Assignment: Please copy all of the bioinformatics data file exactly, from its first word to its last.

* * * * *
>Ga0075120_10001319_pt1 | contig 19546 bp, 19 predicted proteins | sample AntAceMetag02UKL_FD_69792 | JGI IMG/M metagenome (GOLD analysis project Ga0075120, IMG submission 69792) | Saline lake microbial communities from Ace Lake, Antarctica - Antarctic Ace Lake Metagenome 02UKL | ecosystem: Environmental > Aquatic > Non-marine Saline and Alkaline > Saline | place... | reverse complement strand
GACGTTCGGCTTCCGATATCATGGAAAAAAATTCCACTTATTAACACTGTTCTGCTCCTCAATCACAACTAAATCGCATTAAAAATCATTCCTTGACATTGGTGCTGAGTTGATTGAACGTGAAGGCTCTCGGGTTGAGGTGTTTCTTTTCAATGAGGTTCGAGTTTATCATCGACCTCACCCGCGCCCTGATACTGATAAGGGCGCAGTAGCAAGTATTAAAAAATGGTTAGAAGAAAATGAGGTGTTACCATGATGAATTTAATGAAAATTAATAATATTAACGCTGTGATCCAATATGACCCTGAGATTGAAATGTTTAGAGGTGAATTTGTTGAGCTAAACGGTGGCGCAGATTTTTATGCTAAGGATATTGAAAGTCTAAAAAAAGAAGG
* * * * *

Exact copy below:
>Ga0075120_10001319_pt1 | contig 19546 bp, 19 predicted proteins | sample AntAceMetag02UKL_FD_69792 | JGI IMG/M metagenome (GOLD analysis project Ga0075120, IMG submission 69792) | Saline lake microbial communities from Ace Lake, Antarctica - Antarctic Ace Lake Metagenome 02UKL | ecosystem: Environmental > Aquatic > Non-marine Saline and Alkaline > Saline | place... | reverse complement strand
GACGTTCGGCTTCCGATATCATGGAAAAAAATTCCACTTATTAACACTGTTCTGCTCCTCAATCACAACTAAATCGCATTAAAAATCATTCCTTGACATTGGTGCTGAGTTGATTGAACGTGAAGGCTCTCGGGTTGAGGTGTTTCTTTTCAATGAGGTTCGAGTTTATCATCGACCTCACCCGCGCCCTGATACTGATAAGGGCGCAGTAGCAAGTATTAAAAAATGGTTAGAAGAAAATGAGGTGTTACCATGATGAATTTAATGAAAATTAATAATATTAACGCTGTGATCCAATATGACCCTGAGATTGAAATGTTTAGAGGTGAATTTGTTGAGCTAAACGGTGGCGCAGATTTTTATGCTAAGGATATTGAAAGTCTAAAAAAAGAAGG